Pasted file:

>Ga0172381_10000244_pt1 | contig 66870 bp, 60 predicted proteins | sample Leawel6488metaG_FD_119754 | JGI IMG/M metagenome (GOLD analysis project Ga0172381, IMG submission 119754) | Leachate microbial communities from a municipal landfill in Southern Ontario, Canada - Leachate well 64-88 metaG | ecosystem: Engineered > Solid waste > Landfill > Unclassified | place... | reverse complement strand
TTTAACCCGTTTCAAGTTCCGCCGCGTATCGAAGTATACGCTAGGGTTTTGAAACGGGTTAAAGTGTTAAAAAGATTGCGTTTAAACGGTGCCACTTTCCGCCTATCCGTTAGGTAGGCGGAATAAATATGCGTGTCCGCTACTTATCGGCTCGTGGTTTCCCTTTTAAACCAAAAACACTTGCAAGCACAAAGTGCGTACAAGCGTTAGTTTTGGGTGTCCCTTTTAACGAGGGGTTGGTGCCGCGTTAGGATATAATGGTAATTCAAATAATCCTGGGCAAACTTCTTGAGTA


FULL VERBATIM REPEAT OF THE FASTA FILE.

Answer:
>Ga0172381_10000244_pt1 | contig 66870 bp, 60 predicted proteins | sample Leawel6488metaG_FD_119754 | JGI IMG/M metagenome (GOLD analysis project Ga0172381, IMG submission 119754) | Leachate microbial communities from a municipal landfill in Southern Ontario, Canada - Leachate well 64-88 metaG | ecosystem: Engineered > Solid waste > Landfill > Unclassified | place... | reverse complement strand
TTTAACCCGTTTCAAGTTCCGCCGCGTATCGAAGTATACGCTAGGGTTTTGAAACGGGTTAAAGTGTTAAAAAGATTGCGTTTAAACGGTGCCACTTTCCGCCTATCCGTTAGGTAGGCGGAATAAATATGCGTGTCCGCTACTTATCGGCTCGTGGTTTCCCTTTTAAACCAAAAACACTTGCAAGCACAAAGTGCGTACAAGCGTTAGTTTTGGGTGTCCCTTTTAACGAGGGGTTGGTGCCGCGTTAGGATATAATGGTAATTCAAATAATCCTGGGCAAACTTCTTGAGTA